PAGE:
David Bourget (Western Ontario)
David Chalmers (ANU, NYU)
Rafael De Clercq
Jack Alan Reynolds
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Cambridge University Press (1983)
Children are not simply molded by the environment; through constant inference and interpretation, they actively shape their own social world. This book is about that process. Elliot Turiel's work focuses on the development of moral judgment in children and adolescents and, more generally, on their evolving understanding of the conventions of social systems. His research suggests that social judgements are ordered, systematic, subtly discriminative, and related to behavior. His theory of the ways in which children generate social knowledge through their social experiences will be of interest to a wide range of researchers and students in child development and education.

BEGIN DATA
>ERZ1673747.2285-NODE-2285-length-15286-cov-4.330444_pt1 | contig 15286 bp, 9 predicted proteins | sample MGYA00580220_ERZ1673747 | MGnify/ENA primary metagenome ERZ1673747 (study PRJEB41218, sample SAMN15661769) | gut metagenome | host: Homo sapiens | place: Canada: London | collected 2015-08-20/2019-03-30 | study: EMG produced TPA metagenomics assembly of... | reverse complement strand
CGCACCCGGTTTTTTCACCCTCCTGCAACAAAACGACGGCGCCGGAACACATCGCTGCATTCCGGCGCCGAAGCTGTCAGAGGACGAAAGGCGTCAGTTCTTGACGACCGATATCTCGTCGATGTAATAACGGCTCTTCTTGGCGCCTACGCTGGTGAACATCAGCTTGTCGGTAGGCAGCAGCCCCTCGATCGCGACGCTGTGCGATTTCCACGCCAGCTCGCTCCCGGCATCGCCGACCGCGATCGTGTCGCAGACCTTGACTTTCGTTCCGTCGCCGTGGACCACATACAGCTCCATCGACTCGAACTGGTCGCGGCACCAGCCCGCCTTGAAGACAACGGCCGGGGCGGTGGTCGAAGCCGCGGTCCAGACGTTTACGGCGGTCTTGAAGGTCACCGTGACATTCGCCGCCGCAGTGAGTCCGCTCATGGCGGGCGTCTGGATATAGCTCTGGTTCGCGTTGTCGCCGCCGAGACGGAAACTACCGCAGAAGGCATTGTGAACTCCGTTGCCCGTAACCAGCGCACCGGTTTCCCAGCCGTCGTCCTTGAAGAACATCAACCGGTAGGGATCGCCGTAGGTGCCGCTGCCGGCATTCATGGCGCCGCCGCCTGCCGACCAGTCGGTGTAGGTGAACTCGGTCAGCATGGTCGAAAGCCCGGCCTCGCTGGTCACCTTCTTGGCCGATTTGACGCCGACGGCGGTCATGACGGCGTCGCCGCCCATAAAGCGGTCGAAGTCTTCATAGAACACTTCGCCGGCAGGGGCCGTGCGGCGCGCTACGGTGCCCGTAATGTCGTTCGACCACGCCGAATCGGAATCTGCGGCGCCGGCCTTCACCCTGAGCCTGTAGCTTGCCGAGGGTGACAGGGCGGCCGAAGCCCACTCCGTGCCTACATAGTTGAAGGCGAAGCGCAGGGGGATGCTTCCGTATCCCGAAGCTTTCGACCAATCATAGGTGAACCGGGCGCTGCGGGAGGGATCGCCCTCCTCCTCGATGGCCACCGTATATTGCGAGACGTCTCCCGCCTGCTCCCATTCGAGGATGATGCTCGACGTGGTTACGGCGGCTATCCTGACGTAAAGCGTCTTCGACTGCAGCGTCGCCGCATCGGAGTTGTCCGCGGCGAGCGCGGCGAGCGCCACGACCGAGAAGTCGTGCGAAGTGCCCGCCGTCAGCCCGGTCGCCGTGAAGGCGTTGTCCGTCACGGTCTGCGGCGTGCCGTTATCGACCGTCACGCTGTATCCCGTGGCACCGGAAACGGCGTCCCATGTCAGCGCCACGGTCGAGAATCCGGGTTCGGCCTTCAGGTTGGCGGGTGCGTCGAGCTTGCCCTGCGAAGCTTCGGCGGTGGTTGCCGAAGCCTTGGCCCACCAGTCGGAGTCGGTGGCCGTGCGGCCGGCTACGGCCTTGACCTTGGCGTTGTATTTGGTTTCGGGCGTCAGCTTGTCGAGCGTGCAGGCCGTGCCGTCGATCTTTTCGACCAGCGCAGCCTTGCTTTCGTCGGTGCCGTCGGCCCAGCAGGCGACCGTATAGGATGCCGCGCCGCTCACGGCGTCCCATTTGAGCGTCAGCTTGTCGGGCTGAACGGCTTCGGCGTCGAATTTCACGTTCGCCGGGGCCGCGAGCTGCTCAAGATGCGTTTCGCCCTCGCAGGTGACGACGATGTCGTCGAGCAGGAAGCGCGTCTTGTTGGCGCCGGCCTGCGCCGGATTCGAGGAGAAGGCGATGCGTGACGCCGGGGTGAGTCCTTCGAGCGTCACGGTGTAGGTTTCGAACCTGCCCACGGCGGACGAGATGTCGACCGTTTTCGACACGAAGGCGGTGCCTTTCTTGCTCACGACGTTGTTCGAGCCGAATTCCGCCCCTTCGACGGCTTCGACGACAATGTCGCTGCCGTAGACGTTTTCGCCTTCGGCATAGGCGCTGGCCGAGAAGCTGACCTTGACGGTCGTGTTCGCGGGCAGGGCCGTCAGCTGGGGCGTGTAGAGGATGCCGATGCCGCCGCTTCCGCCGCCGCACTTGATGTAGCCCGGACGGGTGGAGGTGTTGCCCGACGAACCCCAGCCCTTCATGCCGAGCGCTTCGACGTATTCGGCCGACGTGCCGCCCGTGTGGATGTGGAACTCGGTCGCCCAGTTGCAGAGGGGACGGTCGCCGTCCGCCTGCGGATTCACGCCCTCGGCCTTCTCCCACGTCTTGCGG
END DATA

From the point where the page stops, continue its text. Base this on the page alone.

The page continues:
|Keywords||Socialization Social ethics Convention (Philosophy Social interaction Cognition and culture|
|Categories||categorize this paper)|
|Buy the book||$10.07 used (78% off) $48.74 new (15% off) $54.15 direct from Amazon (5% off) Amazon page|
|Call number||HQ783.T9 1983|
|ISBN(s)||0521253098 0521273056 9780521273053|
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Citations of this work BETA
Hanno Sauer (2012). Psychopaths and Filthy Desks: Are Emotions Necessary and Sufficient for Moral Judgment? Ethical Theory and Moral Practice 15 (1):95-115.
Andrew Sneddon (2007). A Social Model of Moral Dumbfounding: Implications for Studying Moral Reasoning and Moral Judgment. Philosophical Psychology 20 (6):731 – 748.
Philip Robbins & Anthony I. Jack (2006). The Phenomenal Stance. Philosophical Studies 127 (1):59-85.
Fiery Cushman & Liane Young (2011). Patterns of Moral Judgment Derive From Nonmoral Psychological Representations. Cognitive Science 35 (6):1052-1075.
Joseph M. Paxton & Joshua D. Greene (2010). Moral Reasoning: Hints and Allegations. Topics in Cognitive Science 2 (3):511-527.
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